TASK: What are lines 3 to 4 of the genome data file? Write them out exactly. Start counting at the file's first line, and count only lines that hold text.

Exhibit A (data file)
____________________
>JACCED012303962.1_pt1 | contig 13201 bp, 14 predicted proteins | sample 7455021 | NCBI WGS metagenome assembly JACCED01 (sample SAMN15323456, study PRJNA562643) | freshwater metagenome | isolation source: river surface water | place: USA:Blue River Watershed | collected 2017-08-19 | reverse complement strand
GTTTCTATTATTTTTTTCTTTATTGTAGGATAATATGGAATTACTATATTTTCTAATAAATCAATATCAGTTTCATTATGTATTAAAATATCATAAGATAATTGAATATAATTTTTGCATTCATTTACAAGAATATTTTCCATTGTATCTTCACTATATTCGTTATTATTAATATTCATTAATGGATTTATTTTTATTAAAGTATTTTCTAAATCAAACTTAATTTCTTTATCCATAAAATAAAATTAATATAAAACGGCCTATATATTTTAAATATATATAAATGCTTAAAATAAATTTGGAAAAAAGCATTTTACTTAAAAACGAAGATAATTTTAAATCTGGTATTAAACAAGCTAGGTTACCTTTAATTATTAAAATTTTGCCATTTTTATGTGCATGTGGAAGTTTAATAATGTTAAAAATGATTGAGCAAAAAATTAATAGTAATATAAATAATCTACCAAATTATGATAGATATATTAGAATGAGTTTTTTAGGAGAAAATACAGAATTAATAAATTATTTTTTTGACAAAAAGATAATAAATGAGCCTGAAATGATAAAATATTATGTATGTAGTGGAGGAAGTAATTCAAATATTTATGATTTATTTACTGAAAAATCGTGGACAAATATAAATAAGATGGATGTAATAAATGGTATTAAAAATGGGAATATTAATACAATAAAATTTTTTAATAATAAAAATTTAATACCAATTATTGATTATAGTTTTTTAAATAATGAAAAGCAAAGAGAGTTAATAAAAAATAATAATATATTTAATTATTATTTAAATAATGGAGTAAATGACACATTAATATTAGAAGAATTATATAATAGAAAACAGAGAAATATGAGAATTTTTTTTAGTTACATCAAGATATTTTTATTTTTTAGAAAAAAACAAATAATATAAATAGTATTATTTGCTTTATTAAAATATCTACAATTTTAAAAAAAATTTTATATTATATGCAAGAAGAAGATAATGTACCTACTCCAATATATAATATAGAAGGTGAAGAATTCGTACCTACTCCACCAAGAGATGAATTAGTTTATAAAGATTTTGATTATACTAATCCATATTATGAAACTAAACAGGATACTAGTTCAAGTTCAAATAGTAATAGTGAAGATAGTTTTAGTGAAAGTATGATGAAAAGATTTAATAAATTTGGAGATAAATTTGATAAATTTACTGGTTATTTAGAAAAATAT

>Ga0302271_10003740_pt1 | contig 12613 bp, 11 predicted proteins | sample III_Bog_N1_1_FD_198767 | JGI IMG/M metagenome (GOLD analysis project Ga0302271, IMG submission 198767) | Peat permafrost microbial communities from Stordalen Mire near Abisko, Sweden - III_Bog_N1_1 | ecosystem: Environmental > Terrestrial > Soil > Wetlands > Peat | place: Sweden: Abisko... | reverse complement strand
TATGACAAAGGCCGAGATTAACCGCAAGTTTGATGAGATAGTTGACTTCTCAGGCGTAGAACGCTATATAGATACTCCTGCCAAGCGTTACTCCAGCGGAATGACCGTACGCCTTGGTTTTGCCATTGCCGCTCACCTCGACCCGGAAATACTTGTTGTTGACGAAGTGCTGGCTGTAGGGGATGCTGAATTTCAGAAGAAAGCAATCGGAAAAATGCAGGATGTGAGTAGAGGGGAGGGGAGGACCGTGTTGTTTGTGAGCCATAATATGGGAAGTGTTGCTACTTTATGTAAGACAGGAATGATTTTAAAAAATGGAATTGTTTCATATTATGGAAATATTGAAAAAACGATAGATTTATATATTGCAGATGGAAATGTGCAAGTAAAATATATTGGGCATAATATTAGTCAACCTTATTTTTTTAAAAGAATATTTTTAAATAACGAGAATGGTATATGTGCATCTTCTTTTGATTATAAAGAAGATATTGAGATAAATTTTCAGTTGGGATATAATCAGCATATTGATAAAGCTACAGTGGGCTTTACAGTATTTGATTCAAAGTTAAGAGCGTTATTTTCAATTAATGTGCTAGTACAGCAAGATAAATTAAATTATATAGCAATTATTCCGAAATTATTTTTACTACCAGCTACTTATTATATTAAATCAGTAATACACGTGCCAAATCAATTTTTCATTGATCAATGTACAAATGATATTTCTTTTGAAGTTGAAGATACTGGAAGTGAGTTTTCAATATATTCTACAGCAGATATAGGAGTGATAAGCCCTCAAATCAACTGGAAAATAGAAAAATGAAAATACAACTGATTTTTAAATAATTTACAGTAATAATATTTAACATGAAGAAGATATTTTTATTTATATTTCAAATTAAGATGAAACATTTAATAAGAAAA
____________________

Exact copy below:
>Ga0302271_10003740_pt1 | contig 12613 bp, 11 predicted proteins | sample III_Bog_N1_1_FD_198767 | JGI IMG/M metagenome (GOLD analysis project Ga0302271, IMG submission 198767) | Peat permafrost microbial communities from Stordalen Mire near Abisko, Sweden - III_Bog_N1_1 | ecosystem: Environmental > Terrestrial > Soil > Wetlands > Peat | place: Sweden: Abisko... | reverse complement strand
TATGACAAAGGCCGAGATTAACCGCAAGTTTGATGAGATAGTTGACTTCTCAGGCGTAGAACGCTATATAGATACTCCTGCCAAGCGTTACTCCAGCGGAATGACCGTACGCCTTGGTTTTGCCATTGCCGCTCACCTCGACCCGGAAATACTTGTTGTTGACGAAGTGCTGGCTGTAGGGGATGCTGAATTTCAGAAGAAAGCAATCGGAAAAATGCAGGATGTGAGTAGAGGGGAGGGGAGGACCGTGTTGTTTGTGAGCCATAATATGGGAAGTGTTGCTACTTTATGTAAGACAGGAATGATTTTAAAAAATGGAATTGTTTCATATTATGGAAATATTGAAAAAACGATAGATTTATATATTGCAGATGGAAATGTGCAAGTAAAATATATTGGGCATAATATTAGTCAACCTTATTTTTTTAAAAGAATATTTTTAAATAACGAGAATGGTATATGTGCATCTTCTTTTGATTATAAAGAAGATATTGAGATAAATTTTCAGTTGGGATATAATCAGCATATTGATAAAGCTACAGTGGGCTTTACAGTATTTGATTCAAAGTTAAGAGCGTTATTTTCAATTAATGTGCTAGTACAGCAAGATAAATTAAATTATATAGCAATTATTCCGAAATTATTTTTACTACCAGCTACTTATTATATTAAATCAGTAATACACGTGCCAAATCAATTTTTCATTGATCAATGTACAAATGATATTTCTTTTGAAGTTGAAGATACTGGAAGTGAGTTTTCAATATATTCTACAGCAGATATAGGAGTGATAAGCCCTCAAATCAACTGGAAAATAGAAAAATGAAAATACAACTGATTTTTAAATAATTTACAGTAATAATATTTAACATGAAGAAGATATTTTTATTTATATTTCAAATTAAGATGAAACATTTAATAAGAAAA